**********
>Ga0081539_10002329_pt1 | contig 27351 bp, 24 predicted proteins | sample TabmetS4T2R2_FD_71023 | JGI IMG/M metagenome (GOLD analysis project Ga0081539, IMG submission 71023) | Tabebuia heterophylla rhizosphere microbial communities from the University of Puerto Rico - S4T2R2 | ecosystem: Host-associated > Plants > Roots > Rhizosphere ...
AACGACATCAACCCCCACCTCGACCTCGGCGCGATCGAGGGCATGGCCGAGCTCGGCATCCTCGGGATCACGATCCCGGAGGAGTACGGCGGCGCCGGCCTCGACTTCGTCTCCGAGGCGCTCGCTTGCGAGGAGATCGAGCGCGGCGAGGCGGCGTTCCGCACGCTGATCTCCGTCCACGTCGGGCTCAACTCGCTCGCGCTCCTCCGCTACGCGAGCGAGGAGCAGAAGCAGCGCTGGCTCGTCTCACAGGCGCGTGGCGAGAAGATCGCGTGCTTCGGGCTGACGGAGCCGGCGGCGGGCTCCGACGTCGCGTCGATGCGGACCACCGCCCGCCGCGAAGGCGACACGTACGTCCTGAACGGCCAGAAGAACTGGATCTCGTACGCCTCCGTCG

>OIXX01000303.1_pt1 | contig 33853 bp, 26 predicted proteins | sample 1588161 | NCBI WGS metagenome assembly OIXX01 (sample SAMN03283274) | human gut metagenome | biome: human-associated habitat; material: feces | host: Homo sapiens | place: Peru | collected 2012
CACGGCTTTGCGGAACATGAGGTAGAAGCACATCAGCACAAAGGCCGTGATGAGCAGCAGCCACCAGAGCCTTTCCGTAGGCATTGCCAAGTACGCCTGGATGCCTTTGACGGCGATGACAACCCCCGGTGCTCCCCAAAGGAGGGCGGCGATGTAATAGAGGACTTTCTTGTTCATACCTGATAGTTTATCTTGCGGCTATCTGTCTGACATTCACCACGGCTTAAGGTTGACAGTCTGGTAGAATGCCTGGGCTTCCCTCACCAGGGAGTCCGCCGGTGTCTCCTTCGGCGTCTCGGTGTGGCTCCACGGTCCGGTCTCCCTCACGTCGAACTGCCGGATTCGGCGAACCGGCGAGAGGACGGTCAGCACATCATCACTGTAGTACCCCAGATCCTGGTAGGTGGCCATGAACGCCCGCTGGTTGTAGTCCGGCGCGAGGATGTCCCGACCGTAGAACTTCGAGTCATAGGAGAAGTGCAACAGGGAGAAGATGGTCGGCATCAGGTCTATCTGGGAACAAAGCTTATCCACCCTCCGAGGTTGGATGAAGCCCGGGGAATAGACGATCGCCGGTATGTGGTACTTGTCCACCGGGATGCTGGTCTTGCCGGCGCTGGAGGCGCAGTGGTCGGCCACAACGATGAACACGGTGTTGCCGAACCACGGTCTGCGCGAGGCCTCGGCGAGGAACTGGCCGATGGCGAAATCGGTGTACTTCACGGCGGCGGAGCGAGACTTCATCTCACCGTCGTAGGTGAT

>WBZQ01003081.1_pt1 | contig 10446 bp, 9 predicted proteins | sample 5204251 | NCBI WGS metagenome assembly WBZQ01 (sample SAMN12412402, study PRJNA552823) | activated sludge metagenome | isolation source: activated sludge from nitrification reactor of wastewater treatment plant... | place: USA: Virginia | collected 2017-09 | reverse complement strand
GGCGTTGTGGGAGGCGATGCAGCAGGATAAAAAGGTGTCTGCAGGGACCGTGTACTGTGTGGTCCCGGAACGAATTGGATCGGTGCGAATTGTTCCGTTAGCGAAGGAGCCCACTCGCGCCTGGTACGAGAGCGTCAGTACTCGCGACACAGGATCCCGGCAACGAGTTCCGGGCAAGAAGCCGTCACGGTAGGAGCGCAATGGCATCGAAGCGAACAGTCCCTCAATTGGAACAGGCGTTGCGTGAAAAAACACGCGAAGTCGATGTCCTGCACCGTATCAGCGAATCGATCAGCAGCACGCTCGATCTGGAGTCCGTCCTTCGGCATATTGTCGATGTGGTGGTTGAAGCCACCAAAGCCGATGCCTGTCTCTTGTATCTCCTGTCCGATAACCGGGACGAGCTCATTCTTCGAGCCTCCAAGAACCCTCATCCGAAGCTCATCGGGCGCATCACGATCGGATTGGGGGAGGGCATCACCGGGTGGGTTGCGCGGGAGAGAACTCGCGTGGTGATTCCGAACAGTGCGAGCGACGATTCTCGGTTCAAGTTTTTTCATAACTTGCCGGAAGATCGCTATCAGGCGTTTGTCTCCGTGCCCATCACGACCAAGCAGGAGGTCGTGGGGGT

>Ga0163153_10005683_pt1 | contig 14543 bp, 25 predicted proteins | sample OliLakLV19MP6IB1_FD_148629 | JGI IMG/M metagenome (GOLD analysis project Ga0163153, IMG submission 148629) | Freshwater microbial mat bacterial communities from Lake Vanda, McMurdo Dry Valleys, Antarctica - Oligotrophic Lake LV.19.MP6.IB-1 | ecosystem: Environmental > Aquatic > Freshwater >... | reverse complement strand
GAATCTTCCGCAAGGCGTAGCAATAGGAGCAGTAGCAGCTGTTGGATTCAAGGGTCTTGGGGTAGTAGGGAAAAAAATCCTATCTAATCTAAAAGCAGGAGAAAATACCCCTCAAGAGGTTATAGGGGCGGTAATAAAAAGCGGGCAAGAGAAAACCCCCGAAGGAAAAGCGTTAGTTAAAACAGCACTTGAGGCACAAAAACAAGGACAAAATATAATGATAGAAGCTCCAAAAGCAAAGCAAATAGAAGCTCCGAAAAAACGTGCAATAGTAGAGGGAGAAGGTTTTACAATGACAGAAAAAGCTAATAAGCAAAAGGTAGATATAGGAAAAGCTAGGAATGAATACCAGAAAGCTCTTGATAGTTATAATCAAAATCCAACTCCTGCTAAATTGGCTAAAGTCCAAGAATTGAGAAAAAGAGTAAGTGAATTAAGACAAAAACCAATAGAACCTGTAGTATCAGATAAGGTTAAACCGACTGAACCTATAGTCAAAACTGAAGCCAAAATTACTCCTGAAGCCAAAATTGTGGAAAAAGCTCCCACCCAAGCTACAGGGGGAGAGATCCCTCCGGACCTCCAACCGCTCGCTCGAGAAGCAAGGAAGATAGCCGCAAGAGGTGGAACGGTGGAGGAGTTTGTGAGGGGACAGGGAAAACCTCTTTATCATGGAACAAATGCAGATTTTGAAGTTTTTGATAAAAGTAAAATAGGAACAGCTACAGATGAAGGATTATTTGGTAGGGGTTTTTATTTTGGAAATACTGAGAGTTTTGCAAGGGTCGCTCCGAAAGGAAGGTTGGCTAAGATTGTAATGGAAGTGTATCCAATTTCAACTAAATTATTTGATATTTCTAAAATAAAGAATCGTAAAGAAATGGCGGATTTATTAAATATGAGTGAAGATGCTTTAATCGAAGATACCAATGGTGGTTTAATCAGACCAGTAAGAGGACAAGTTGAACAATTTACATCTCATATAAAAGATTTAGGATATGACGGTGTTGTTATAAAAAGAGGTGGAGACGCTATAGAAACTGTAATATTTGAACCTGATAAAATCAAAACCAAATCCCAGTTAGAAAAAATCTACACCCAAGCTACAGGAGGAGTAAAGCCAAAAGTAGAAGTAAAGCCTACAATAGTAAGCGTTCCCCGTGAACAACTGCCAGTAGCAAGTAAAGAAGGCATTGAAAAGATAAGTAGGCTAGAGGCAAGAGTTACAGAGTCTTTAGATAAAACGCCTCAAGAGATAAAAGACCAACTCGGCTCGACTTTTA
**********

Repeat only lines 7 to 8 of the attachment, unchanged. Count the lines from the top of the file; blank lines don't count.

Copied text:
>Ga0163153_10005683_pt1 | contig 14543 bp, 25 predicted proteins | sample OliLakLV19MP6IB1_FD_148629 | JGI IMG/M metagenome (GOLD analysis project Ga0163153, IMG submission 148629) | Freshwater microbial mat bacterial communities from Lake Vanda, McMurdo Dry Valleys, Antarctica - Oligotrophic Lake LV.19.MP6.IB-1 | ecosystem: Environmental > Aquatic > Freshwater >... | reverse complement strand
GAATCTTCCGCAAGGCGTAGCAATAGGAGCAGTAGCAGCTGTTGGATTCAAGGGTCTTGGGGTAGTAGGGAAAAAAATCCTATCTAATCTAAAAGCAGGAGAAAATACCCCTCAAGAGGTTATAGGGGCGGTAATAAAAAGCGGGCAAGAGAAAACCCCCGAAGGAAAAGCGTTAGTTAAAACAGCACTTGAGGCACAAAAACAAGGACAAAATATAATGATAGAAGCTCCAAAAGCAAAGCAAATAGAAGCTCCGAAAAAACGTGCAATAGTAGAGGGAGAAGGTTTTACAATGACAGAAAAAGCTAATAAGCAAAAGGTAGATATAGGAAAAGCTAGGAATGAATACCAGAAAGCTCTTGATAGTTATAATCAAAATCCAACTCCTGCTAAATTGGCTAAAGTCCAAGAATTGAGAAAAAGAGTAAGTGAATTAAGACAAAAACCAATAGAACCTGTAGTATCAGATAAGGTTAAACCGACTGAACCTATAGTCAAAACTGAAGCCAAAATTACTCCTGAAGCCAAAATTGTGGAAAAAGCTCCCACCCAAGCTACAGGGGGAGAGATCCCTCCGGACCTCCAACCGCTCGCTCGAGAAGCAAGGAAGATAGCCGCAAGAGGTGGAACGGTGGAGGAGTTTGTGAGGGGACAGGGAAAACCTCTTTATCATGGAACAAATGCAGATTTTGAAGTTTTTGATAAAAGTAAAATAGGAACAGCTACAGATGAAGGATTATTTGGTAGGGGTTTTTATTTTGGAAATACTGAGAGTTTTGCAAGGGTCGCTCCGAAAGGAAGGTTGGCTAAGATTGTAATGGAAGTGTATCCAATTTCAACTAAATTATTTGATATTTCTAAAATAAAGAATCGTAAAGAAATGGCGGATTTATTAAATATGAGTGAAGATGCTTTAATCGAAGATACCAATGGTGGTTTAATCAGACCAGTAAGAGGACAAGTTGAACAATTTACATCTCATATAAAAGATTTAGGATATGACGGTGTTGTTATAAAAAGAGGTGGAGACGCTATAGAAACTGTAATATTTGAACCTGATAAAATCAAAACCAAATCCCAGTTAGAAAAAATCTACACCCAAGCTACAGGAGGAGTAAAGCCAAAAGTAGAAGTAAAGCCTACAATAGTAAGCGTTCCCCGTGAACAACTGCCAGTAGCAAGTAAAGAAGGCATTGAAAAGATAAGTAGGCTAGAGGCAAGAGTTACAGAGTCTTTAGATAAAACGCCTCAAGAGATAAAAGACCAACTCGGCTCGACTTTTA